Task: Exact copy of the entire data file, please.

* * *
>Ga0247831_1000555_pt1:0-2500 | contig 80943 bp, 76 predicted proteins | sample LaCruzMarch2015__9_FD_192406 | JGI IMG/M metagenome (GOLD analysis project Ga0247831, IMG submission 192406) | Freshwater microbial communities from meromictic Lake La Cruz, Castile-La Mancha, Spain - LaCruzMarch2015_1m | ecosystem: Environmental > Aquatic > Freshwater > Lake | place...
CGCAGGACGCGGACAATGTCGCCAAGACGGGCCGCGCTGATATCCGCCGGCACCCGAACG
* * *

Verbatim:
>Ga0247831_1000555_pt1:0-2500 | contig 80943 bp, 76 predicted proteins | sample LaCruzMarch2015__9_FD_192406 | JGI IMG/M metagenome (GOLD analysis project Ga0247831, IMG submission 192406) | Freshwater microbial communities from meromictic Lake La Cruz, Castile-La Mancha, Spain - LaCruzMarch2015_1m | ecosystem: Environmental > Aquatic > Freshwater > Lake | place...
CGCAGGACGCGGACAATGTCGCCAAGACGGGCCGCGCTGATATCCGCCGGCACCCGAACG